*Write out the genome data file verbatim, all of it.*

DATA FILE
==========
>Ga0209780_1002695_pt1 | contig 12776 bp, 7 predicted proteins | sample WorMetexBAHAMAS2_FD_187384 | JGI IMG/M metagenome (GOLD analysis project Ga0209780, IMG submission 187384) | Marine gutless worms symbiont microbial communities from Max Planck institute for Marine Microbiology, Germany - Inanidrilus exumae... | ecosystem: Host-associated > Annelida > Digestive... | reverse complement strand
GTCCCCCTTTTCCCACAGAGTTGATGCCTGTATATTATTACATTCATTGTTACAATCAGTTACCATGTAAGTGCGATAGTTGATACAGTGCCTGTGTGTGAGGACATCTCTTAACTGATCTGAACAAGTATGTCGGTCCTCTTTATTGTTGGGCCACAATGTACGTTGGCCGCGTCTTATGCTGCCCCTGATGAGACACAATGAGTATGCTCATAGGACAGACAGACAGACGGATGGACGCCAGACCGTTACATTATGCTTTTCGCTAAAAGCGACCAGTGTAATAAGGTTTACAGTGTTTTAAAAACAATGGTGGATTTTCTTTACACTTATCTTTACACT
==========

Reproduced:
>Ga0209780_1002695_pt1 | contig 12776 bp, 7 predicted proteins | sample WorMetexBAHAMAS2_FD_187384 | JGI IMG/M metagenome (GOLD analysis project Ga0209780, IMG submission 187384) | Marine gutless worms symbiont microbial communities from Max Planck institute for Marine Microbiology, Germany - Inanidrilus exumae... | ecosystem: Host-associated > Annelida > Digestive... | reverse complement strand
GTCCCCCTTTTCCCACAGAGTTGATGCCTGTATATTATTACATTCATTGTTACAATCAGTTACCATGTAAGTGCGATAGTTGATACAGTGCCTGTGTGTGAGGACATCTCTTAACTGATCTGAACAAGTATGTCGGTCCTCTTTATTGTTGGGCCACAATGTACGTTGGCCGCGTCTTATGCTGCCCCTGATGAGACACAATGAGTATGCTCATAGGACAGACAGACAGACGGATGGACGCCAGACCGTTACATTATGCTTTTCGCTAAAAGCGACCAGTGTAATAAGGTTTACAGTGTTTTAAAAACAATGGTGGATTTTCTTTACACTTATCTTTACACT